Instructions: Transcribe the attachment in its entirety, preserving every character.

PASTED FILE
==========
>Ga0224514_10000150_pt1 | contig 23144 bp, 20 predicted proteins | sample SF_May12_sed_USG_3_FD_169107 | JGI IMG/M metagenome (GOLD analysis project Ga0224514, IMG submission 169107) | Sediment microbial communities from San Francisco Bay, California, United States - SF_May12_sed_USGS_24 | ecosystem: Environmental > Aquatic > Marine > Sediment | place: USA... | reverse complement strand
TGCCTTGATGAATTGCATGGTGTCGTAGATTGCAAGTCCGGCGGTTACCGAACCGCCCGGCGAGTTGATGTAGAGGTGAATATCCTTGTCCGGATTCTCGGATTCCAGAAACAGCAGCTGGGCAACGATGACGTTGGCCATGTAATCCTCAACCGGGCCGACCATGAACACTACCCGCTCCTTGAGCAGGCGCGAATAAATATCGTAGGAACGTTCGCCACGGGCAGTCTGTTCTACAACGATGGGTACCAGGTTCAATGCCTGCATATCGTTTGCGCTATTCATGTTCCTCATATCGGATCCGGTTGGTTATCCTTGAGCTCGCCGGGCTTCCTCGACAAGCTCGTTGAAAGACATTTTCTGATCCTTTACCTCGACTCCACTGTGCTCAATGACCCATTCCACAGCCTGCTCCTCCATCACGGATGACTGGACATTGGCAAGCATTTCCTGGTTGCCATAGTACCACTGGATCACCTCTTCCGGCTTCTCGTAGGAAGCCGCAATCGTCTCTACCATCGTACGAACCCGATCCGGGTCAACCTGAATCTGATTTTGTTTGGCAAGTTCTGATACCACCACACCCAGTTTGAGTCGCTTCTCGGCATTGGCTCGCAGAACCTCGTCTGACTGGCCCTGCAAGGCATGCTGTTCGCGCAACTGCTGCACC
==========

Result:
>Ga0224514_10000150_pt1 | contig 23144 bp, 20 predicted proteins | sample SF_May12_sed_USG_3_FD_169107 | JGI IMG/M metagenome (GOLD analysis project Ga0224514, IMG submission 169107) | Sediment microbial communities from San Francisco Bay, California, United States - SF_May12_sed_USGS_24 | ecosystem: Environmental > Aquatic > Marine > Sediment | place: USA... | reverse complement strand
TGCCTTGATGAATTGCATGGTGTCGTAGATTGCAAGTCCGGCGGTTACCGAACCGCCCGGCGAGTTGATGTAGAGGTGAATATCCTTGTCCGGATTCTCGGATTCCAGAAACAGCAGCTGGGCAACGATGACGTTGGCCATGTAATCCTCAACCGGGCCGACCATGAACACTACCCGCTCCTTGAGCAGGCGCGAATAAATATCGTAGGAACGTTCGCCACGGGCAGTCTGTTCTACAACGATGGGTACCAGGTTCAATGCCTGCATATCGTTTGCGCTATTCATGTTCCTCATATCGGATCCGGTTGGTTATCCTTGAGCTCGCCGGGCTTCCTCGACAAGCTCGTTGAAAGACATTTTCTGATCCTTTACCTCGACTCCACTGTGCTCAATGACCCATTCCACAGCCTGCTCCTCCATCACGGATGACTGGACATTGGCAAGCATTTCCTGGTTGCCATAGTACCACTGGATCACCTCTTCCGGCTTCTCGTAGGAAGCCGCAATCGTCTCTACCATCGTACGAACCCGATCCGGGTCAACCTGAATCTGATTTTGTTTGGCAAGTTCTGATACCACCACACCCAGTTTGAGTCGCTTCTCGGCATTGGCTCGCAGAACCTCGTCTGACTGGCCCTGCAAGGCATGCTGTTCGCGCAACTGCTGCACC